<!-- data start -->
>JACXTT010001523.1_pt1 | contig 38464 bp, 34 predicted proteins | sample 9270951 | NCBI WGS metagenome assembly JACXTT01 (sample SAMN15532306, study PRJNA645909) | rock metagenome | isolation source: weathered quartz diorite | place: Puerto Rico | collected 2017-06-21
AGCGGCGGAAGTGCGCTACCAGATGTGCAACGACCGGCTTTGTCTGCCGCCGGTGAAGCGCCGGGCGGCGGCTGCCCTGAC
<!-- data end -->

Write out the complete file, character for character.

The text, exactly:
>JACXTT010001523.1_pt1 | contig 38464 bp, 34 predicted proteins | sample 9270951 | NCBI WGS metagenome assembly JACXTT01 (sample SAMN15532306, study PRJNA645909) | rock metagenome | isolation source: weathered quartz diorite | place: Puerto Rico | collected 2017-06-21
AGCGGCGGAAGTGCGCTACCAGATGTGCAACGACCGGCTTTGTCTGCCGCCGGTGAAGCGCCGGGCGGCGGCTGCCCTGAC